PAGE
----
Climate Change in Context: Butterflies Battle Climate Change’s Curse
Above: The HSA is in the southern portion of the White Admiral butterfly’s range, suggesting that this species may be diminished by winter warm spells. The White Admiral overwinters as a caterpillar. Credit: K. McCarrel
This is the fourth article in a series about climate change impacts on various ecosystems. To read the other articles in this series, click here.
Throughout children’s stories, it always seems to be the villain who is casting spells on the story’s hero. In The Little Mermaid, Ursula casts a spell on Ariel to make her lose her voice. In Sleeping Beauty, Maleficent curses Princess Aurora to make her fall asleep. And in Harry Potter, Voldemort casts a spell on Harry with the intent to kill.
Witches and wizards use spells to hinder and damage the story’s hero. Climate change is no different.
In this case, our heroes are the butterflies.
The spells climate change typically uses to impact our heroes are cold spells and heat spells. For the most part, cold spells amount to simply an inconvenience for HSA butterflies, as they have evolved with cold weather. Cold in the winter has no impact, and cold in summer may slow butterflies down. If heat spells happen during the summer months, the butterflies and caterpillars may experience some stress, but overall, insect development is accelerated and butterflies are positively impacted. Conversely, if the heat spells occur during the winter there will be dire consequences.
Butterflies are most abundant in tropical regions, where they don’t have to contend with sub-zero temperature and snow during such a large part of the year. Butterflies in the HSA have a unique challenge: winter. Our butterflies have evolved with these conditions, developing an overwinter state like hibernation to stay safe until spring.
In eastern North America, butterfly climate ecology seems to be understudied. In one of the few local studies, researchers in Massachusetts found that northern butterfly populations are rapidly declining, particularly those that overwinter as eggs, and climate change is the only evidenced cause (Breed et al., 2012). In a long-term project out of Britain, they also found that the overwintering stage is the most important period when considering climate change impacts (Long et al., 2017).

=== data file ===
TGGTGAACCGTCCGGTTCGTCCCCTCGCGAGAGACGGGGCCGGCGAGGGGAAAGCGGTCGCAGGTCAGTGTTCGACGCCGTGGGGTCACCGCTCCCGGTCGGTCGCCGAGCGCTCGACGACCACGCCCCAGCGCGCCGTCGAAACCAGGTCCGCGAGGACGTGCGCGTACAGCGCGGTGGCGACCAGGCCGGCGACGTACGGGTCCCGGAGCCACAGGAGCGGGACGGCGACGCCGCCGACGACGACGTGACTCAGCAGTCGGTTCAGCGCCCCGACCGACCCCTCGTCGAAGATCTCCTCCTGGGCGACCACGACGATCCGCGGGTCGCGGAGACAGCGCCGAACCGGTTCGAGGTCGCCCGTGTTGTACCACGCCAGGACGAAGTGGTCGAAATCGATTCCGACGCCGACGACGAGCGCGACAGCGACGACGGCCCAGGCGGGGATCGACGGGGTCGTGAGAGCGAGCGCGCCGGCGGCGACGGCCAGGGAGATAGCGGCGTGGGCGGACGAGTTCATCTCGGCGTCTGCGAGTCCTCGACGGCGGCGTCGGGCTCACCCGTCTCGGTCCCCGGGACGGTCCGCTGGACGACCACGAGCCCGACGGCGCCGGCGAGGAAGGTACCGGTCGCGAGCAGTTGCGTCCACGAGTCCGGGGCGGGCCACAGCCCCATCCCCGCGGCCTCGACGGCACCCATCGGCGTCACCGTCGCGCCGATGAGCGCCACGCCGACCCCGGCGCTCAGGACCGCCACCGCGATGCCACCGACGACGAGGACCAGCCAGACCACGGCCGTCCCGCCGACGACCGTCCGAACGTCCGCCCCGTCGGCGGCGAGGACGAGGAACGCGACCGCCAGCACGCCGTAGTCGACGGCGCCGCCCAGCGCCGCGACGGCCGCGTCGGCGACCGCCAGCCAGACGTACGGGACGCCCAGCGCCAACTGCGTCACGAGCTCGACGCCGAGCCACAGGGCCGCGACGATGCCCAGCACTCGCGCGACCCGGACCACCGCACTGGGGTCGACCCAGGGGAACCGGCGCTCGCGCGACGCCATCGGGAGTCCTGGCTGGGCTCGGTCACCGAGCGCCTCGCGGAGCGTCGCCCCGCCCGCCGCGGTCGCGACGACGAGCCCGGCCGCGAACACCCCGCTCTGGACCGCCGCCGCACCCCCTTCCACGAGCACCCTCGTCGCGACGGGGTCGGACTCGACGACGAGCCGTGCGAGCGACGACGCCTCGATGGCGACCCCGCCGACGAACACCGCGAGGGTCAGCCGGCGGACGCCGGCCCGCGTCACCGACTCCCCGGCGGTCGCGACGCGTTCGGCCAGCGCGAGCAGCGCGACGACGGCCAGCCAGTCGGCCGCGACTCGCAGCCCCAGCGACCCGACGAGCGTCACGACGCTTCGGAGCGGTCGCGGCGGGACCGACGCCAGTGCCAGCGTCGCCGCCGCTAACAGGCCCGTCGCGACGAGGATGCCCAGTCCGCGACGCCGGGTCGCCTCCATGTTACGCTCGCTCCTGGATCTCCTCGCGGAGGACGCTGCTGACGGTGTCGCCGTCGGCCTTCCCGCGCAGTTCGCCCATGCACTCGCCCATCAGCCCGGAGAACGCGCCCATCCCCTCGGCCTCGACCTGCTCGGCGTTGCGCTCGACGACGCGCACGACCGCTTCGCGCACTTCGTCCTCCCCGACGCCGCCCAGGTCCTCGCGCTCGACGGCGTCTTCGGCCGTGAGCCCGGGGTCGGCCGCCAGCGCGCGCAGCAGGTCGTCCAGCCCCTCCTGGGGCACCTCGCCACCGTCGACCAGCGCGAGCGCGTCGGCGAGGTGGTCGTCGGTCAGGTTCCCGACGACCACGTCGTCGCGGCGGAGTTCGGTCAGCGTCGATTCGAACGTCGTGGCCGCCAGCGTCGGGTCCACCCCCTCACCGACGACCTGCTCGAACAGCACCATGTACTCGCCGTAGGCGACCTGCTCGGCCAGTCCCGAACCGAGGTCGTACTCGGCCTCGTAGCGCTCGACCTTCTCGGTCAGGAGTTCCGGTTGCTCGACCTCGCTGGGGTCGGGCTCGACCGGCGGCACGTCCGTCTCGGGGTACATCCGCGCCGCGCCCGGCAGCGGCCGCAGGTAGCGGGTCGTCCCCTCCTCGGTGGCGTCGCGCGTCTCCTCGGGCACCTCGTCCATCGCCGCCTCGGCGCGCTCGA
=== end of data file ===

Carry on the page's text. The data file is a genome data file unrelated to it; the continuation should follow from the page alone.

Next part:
Most species overwinter on or near the ground, where there is usually a layer of snow for the better part of the season. The snow insulates the overwintering egg, caterpillar, chrysalis, or butterfly, keeping it out of reach of brief warm spells. Less snow cover and longer warm spells are putting our butterflies at greater risk than usual. The warm temperature signals to the butterflies that spring is here, and so they awaken. The return to cold temperatures causes the butterfly to use more energy and lose body mass, making it more susceptible to disease and starvation (Harvell, 2002; Long et al., 2017). Reduced snow cover also removes water sources for the overwintering eggs and chrysalises (Breed et al., 2012).
An HSA species, the Baltimore Checkerspot, is one species that is being caught in the curse of climate change. Baltimore Checkerspot populations in the southern portion of its range are dwindling, and researchers are pointing at climate change. A study out of Washington, D.C., ran trials on captured butterflies at various stages to determine how different temperature patterns influence survival. They found that the most detrimental event was when there was a warming period followed by a return to cold temperatures during the overwintering chrysalis stage (Abarca et al., 2019).